Idan Cohen on Why to Measure Success by the Change You Create

In Chapter 3 of 19 in his 2012 Capture Your Flag interview, Boxee co-founder and head of product Idan Cohen answers "How Do You Define and Measure Success in What You Do?"  Cohen notes success should be measured by the delta, or incremental change, from where you start and where you want to go.  He notes this creates a great challenge for those born into privilege, who start at a much more advanced place and who have a lower penalty for failure.  To Cohen, life is far less about planning and more about measuring personal progress based on where you, as an individual, come from.   This is Idan Cohen's Year 1 CYF interview.  Cohen is co-founder and head of product at Boxee Inc, an online video software company.  Previous to Boxee, Cohen held telecom software innovation and developer roles at Comverse.  He was a Captain in the Israeli Defense Force (IDF) and graduated from Tel Aviv University with a Bachelors of Science degree in Geophysics and Art.


Erik Michielsen: How do you define and measure success in what you do?

Idan Cohen: I think that success should always be measured by the delta, between where you started and where you are or where you started and where you wanna get to. It might sound a little bit weird but, you know, in some ways, I do not envy people who were born, for instance, into money, for them, it will be extremely hard to measure their success, it will not—‘cause the usual—one of the most common ways that we measure success is by wealth. And for them it will be extremely hard to kind of create even more of that, or even because—just because they had the tools then it will be very hard for them to justify what they managed to accomplish, because they started off from a very good starting point. And especially they started off from a starting point where it’s very hard to fail, or failure is not too painful.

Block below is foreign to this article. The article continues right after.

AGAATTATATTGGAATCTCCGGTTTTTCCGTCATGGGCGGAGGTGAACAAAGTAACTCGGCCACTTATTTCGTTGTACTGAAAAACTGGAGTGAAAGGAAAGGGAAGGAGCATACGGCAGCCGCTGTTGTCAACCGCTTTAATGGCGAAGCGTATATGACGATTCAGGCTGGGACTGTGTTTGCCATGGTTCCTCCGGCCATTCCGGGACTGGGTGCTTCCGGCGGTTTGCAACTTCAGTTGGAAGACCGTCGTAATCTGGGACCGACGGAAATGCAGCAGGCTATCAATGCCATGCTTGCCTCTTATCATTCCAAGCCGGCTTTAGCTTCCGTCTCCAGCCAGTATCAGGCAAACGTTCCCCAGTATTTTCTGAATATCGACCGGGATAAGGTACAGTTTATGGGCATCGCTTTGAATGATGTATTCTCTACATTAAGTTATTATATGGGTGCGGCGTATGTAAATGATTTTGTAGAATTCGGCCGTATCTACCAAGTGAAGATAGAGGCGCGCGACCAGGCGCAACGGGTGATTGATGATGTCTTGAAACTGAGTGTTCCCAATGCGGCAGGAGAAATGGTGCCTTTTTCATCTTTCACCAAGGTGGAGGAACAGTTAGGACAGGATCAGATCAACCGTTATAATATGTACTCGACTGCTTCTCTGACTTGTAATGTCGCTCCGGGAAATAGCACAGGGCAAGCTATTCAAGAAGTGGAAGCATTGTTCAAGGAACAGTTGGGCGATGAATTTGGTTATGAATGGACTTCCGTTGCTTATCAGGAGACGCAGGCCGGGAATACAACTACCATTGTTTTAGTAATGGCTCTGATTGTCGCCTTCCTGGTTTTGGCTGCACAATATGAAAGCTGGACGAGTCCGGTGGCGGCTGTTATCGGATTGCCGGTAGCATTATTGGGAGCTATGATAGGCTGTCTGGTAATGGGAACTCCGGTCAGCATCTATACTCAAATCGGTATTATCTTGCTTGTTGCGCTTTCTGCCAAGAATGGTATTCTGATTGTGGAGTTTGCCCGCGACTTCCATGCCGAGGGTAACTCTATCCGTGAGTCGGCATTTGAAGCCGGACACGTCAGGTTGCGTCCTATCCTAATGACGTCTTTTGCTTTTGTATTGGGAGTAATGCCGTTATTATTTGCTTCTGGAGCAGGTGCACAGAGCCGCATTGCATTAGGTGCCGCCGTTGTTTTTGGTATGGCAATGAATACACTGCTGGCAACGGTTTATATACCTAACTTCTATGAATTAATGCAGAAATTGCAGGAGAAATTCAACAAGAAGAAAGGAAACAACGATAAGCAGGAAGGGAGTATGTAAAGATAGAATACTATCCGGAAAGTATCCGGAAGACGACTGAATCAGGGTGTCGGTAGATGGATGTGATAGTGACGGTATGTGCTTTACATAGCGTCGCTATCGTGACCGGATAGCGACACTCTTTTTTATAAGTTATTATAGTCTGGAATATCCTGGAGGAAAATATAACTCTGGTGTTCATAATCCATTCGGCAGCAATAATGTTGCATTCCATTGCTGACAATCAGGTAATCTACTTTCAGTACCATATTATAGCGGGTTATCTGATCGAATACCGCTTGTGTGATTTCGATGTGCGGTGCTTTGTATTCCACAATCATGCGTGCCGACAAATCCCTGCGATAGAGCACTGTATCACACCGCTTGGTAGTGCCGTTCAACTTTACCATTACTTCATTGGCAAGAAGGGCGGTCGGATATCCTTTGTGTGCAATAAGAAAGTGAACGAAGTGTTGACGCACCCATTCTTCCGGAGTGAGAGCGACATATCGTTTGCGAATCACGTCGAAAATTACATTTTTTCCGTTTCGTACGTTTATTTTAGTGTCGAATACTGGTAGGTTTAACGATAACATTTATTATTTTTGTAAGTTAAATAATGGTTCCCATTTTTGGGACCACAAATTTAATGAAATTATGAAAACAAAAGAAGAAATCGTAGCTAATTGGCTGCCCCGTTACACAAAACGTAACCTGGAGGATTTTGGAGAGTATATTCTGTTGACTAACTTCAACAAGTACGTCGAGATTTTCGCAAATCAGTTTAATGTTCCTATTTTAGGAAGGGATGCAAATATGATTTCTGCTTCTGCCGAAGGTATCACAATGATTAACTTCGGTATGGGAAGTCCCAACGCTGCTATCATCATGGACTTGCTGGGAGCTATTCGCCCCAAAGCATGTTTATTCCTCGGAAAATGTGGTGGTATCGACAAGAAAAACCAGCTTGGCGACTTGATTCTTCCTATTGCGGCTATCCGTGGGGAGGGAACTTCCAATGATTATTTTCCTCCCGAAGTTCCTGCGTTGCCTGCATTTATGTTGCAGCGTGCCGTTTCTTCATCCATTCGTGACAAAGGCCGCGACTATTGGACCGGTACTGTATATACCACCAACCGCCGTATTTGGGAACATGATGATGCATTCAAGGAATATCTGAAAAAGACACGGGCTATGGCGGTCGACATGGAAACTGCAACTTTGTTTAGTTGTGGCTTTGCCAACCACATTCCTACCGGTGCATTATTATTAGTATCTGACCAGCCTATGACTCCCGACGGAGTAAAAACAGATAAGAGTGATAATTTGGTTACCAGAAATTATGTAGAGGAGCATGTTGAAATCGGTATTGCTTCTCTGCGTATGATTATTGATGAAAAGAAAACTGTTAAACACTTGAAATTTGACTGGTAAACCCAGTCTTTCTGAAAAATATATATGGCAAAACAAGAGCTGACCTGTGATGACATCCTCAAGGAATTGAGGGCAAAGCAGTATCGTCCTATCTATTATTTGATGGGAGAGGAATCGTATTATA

So I think that for most people, success is much more about the delta, so it doesn’t matter where you are, it matters where you are—where you got from to where you are. So for me, every time I try to measure myself, like 3 years ago, or 5 years ago, where was I and where am I now? I can kind of—then looking at that, where can I be in 3 years? I really try not to plan, where do I wanna be in 3 years, I have a lot of dreams, but it’s never—it’s never actually the path that I’m going to take. Because I just think that planning is useless. I think that today’s life, people try to plan a lot, and I think that something even about this, you know, this conversation, it’s about planning, and learning from people and how they got there. And I think it’s just useless. 

Develop these dreams because I think that the dreams are a very good preparation to actually being able to make these steps. I think that I dreamt for a long time to move to New York, by the time I was ready to make it, then, you know, in my guts that decision was already well – you know, kind of cooked already and ready and ripe to get done. For instance, me and Christina are dreaming of moving to the countryside at some point, you know, yes, it might happen in a few years, maybe it wouldn’t happen, but just by talking about it, and we constantly talk about it, I think we’re kind of preparing something in our guts. 

But at the end of the day, all this planning is completely useless, because there’s so many other factors that are gonna happen and change that – those decisions, so it doesn’t matter. Just try and always fantasize about a lot of things that you wanna do. And then, that will kind of guide you to where you’ll end up. That’s how I see it.